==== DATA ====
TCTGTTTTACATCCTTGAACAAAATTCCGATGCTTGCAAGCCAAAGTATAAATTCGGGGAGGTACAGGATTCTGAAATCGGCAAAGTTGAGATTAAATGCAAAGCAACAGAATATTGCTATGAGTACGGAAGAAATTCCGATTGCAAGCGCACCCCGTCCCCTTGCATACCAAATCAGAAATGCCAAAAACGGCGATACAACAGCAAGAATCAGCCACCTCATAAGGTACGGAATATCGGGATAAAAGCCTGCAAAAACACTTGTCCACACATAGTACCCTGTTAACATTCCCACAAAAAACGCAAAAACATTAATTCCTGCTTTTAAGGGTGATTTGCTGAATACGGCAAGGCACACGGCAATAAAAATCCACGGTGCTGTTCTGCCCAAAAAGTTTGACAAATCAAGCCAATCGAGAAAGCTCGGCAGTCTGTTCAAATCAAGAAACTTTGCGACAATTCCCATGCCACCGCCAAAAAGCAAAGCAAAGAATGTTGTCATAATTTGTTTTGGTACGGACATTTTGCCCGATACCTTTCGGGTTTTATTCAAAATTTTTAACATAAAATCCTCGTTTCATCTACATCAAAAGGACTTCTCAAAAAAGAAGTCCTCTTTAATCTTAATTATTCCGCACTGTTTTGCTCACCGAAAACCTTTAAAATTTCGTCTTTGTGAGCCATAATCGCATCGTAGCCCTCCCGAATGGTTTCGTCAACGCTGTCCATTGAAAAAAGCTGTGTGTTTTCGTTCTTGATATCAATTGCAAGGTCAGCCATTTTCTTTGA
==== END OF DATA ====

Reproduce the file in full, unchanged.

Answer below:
TCTGTTTTACATCCTTGAACAAAATTCCGATGCTTGCAAGCCAAAGTATAAATTCGGGGAGGTACAGGATTCTGAAATCGGCAAAGTTGAGATTAAATGCAAAGCAACAGAATATTGCTATGAGTACGGAAGAAATTCCGATTGCAAGCGCACCCCGTCCCCTTGCATACCAAATCAGAAATGCCAAAAACGGCGATACAACAGCAAGAATCAGCCACCTCATAAGGTACGGAATATCGGGATAAAAGCCTGCAAAAACACTTGTCCACACATAGTACCCTGTTAACATTCCCACAAAAAACGCAAAAACATTAATTCCTGCTTTTAAGGGTGATTTGCTGAATACGGCAAGGCACACGGCAATAAAAATCCACGGTGCTGTTCTGCCCAAAAAGTTTGACAAATCAAGCCAATCGAGAAAGCTCGGCAGTCTGTTCAAATCAAGAAACTTTGCGACAATTCCCATGCCACCGCCAAAAAGCAAAGCAAAGAATGTTGTCATAATTTGTTTTGGTACGGACATTTTGCCCGATACCTTTCGGGTTTTATTCAAAATTTTTAACATAAAATCCTCGTTTCATCTACATCAAAAGGACTTCTCAAAAAAGAAGTCCTCTTTAATCTTAATTATTCCGCACTGTTTTGCTCACCGAAAACCTTTAAAATTTCGTCTTTGTGAGCCATAATCGCATCGTAGCCCTCCCGAATGGTTTCGTCAACGCTGTCCATTGAAAAAAGCTGTGTGTTTTCGTTCTTGATATCAATTGCAAGGTCAGCCATTTTCTTTGA